Consumer prices in the euro currency area have accelerated to hit two percent for the first time since January 2013, adding to pressure on the European Central Bank to taper its massive monetary stimulus.
Surging to a four-year high, annual inflation in the 19-member currency bloc reached two percent in February, driven mainly by higher energy prices, showed latest figures released by the EU statistics office, Eurostat, on Thursday.
The inflation reading rose from 1.8 percent in January and comes amid steeply rising prices in Germany and Spain, which registered inflation rates of 2.2 percentand three percent last month.
According to Eurostat data, energy prices climbed 9.2 percent year-on-year in February, while the prices for services increased 1.3 percent. Food, alcohol and tobacco cost 2.5 percent more.
ECB stimulus working
In a bid to boost low inflation in the eurozone, the European Central Bank (ECB) has launched unprecedented stimulus measures, including cutting interest rates to a historic low of zero percent and buying up assets worth more than 1.5 trillion euros ($1.58 trillion) in the past two years.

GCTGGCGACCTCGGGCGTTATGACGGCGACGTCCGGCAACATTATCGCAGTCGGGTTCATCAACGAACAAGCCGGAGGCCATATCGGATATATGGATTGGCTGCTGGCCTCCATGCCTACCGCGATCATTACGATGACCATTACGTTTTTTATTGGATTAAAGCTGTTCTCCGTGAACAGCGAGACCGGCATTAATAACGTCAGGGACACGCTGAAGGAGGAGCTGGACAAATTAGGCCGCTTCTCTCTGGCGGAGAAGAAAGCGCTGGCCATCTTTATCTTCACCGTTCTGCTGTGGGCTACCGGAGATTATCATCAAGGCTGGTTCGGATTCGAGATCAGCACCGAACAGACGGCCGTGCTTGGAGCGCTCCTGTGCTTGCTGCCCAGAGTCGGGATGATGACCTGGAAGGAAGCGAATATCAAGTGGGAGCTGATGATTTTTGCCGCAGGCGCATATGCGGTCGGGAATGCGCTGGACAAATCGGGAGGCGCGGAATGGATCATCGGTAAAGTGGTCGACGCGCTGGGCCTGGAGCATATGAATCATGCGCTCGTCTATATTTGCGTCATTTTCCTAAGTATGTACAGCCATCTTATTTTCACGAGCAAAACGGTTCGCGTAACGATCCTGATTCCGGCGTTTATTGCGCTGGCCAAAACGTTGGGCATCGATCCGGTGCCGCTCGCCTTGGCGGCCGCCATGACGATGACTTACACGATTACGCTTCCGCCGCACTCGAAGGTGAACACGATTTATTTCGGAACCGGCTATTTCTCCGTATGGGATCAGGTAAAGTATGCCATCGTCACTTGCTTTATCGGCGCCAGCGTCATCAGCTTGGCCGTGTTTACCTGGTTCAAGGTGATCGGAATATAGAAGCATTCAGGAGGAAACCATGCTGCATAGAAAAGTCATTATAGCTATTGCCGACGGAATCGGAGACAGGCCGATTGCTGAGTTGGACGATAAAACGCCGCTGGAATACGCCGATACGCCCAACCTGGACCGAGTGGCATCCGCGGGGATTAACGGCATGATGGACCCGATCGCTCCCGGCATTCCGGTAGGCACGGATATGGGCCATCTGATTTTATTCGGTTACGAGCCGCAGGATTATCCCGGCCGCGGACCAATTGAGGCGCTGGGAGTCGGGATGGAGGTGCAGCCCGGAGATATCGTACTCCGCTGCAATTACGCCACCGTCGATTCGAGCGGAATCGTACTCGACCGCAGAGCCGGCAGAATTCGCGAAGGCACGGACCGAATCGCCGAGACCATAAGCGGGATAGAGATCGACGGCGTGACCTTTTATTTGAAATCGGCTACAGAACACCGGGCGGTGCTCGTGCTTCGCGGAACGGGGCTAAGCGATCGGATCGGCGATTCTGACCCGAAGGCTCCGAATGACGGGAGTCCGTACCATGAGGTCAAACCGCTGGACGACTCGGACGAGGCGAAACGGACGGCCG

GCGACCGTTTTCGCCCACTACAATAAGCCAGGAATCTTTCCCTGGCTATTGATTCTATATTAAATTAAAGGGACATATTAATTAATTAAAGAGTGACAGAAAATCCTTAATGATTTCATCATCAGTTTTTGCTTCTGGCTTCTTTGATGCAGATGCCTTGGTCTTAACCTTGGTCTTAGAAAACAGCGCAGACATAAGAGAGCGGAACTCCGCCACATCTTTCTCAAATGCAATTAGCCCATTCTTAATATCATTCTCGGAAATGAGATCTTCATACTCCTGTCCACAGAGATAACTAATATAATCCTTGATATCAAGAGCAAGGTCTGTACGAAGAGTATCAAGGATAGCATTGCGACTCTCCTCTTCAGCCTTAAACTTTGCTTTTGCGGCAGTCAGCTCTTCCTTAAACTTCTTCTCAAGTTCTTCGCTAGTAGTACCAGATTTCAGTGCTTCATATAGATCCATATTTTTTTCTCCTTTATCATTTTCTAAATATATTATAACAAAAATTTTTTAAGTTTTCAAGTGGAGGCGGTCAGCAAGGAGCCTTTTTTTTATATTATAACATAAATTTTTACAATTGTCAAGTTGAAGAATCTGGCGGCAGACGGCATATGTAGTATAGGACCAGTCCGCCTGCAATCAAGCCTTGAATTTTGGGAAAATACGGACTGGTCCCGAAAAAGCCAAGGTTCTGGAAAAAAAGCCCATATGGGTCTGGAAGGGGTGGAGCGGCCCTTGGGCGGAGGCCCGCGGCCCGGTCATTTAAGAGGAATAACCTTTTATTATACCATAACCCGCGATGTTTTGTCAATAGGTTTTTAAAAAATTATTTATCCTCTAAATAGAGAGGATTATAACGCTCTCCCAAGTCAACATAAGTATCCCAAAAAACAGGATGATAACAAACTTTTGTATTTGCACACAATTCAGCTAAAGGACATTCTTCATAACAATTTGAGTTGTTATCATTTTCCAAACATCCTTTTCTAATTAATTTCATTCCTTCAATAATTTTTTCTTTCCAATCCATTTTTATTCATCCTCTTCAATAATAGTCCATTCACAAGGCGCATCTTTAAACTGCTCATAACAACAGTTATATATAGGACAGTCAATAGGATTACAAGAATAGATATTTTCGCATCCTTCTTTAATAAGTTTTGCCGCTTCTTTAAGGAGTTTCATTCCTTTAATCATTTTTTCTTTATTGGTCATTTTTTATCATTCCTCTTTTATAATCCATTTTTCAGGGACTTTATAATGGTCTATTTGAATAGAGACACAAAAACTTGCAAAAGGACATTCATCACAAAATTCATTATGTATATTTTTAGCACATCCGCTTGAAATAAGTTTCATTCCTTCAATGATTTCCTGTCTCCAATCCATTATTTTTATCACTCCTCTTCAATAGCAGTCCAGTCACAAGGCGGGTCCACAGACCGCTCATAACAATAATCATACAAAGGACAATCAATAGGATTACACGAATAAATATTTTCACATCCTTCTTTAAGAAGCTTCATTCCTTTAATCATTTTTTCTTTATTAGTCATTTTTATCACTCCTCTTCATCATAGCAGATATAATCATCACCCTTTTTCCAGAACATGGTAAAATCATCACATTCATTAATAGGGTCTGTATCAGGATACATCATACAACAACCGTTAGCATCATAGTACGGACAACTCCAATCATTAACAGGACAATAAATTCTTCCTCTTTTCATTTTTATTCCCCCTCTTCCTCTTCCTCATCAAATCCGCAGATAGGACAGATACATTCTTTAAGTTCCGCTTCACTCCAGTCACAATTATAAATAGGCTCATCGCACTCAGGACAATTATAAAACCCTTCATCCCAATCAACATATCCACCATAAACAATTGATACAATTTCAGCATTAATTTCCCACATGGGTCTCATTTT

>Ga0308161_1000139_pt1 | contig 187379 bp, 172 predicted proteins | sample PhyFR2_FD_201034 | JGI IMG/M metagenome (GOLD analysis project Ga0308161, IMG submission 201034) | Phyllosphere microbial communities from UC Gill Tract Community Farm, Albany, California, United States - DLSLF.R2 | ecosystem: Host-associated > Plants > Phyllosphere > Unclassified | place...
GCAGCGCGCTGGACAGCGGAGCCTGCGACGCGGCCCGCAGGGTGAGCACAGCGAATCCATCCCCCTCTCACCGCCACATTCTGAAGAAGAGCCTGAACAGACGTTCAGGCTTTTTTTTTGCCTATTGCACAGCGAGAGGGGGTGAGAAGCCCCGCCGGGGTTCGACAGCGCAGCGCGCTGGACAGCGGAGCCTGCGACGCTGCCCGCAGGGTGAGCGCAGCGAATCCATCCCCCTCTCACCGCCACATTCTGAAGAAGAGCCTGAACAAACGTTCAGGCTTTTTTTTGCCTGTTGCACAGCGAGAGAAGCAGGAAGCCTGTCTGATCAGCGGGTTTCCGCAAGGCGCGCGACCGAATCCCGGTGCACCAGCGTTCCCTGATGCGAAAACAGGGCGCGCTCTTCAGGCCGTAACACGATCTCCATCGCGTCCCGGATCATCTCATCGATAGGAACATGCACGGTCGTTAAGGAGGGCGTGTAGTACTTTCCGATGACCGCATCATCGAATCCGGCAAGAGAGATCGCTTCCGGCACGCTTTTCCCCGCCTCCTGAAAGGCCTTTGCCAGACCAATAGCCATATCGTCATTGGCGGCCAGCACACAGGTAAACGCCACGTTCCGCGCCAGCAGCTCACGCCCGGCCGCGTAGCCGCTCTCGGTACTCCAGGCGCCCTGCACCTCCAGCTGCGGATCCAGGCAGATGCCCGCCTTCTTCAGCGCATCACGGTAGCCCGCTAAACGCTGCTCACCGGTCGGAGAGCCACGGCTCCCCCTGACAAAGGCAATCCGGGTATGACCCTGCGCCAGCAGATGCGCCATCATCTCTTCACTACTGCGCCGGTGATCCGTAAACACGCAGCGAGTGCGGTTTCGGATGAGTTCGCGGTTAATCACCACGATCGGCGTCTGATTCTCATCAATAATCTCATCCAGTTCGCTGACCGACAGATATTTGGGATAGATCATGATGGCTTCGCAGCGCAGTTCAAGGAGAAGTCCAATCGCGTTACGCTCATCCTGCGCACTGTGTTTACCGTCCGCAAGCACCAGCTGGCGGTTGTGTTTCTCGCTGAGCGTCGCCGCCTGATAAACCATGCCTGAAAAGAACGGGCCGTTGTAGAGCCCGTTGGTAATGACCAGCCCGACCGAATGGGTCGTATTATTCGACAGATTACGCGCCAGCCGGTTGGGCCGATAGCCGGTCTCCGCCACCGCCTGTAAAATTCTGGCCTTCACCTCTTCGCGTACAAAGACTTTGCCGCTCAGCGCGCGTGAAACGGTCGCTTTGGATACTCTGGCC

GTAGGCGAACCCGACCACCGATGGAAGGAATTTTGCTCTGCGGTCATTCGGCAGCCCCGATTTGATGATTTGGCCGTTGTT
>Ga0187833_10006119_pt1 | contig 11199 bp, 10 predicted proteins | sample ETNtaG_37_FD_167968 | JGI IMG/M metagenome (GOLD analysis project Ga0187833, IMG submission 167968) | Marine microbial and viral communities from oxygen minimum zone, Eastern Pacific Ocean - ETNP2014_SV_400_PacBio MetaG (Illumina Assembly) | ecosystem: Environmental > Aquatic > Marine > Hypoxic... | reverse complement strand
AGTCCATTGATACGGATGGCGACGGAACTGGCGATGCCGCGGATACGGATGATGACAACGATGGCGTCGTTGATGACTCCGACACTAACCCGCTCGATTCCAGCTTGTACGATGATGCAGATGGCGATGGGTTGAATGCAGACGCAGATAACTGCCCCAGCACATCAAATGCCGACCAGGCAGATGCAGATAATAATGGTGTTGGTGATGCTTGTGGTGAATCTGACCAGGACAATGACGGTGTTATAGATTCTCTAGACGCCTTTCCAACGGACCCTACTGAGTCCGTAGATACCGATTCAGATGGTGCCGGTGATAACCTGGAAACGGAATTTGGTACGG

As the inflation rate has exceeded the ECB's target of "just under two percent," the central bank for the euro area is likely to face renewed pressure to gradually end its ultra-loose monetary policy.
However, ECB president Mario Draghi will argue that the core inflation measure, which strips out volatile energy and food prices, remained unchanged at 0.9 percent, indicating that the economic recovery is still fragile.
Moreover, the ECB wants to lower the debt burden of crisis-hit eurozone members, such as Italy, Greece and Portugal, by keeping interest rates low while inflation rises.
But this will only increase the ire of Germany and other better-off eurozone countries, which fear that runaway inflation will dent economic growth and disproportionately hurt millions of savers in their countries.
Germany, for example, reported a February inflation rate of 2.2 percent on Wednesday - the highest in four and a half years. With overall savings of five trillion euros and interest rates at zero, an inflation rate of two percent means Germans are basically losing 100 billion euros per year.
Facing a general election in September, German politicians are already calling on the ECB to start increasing interest rates and reducing its bond-buying program.
Economists believe that inflation in the eurozone is set to pick up speed in the course of 2017, not least because of higher prices on a global scale fueled by the reflationary policies of US president Donald Trump.
uhe/kd (Reuters, AFP, dpa)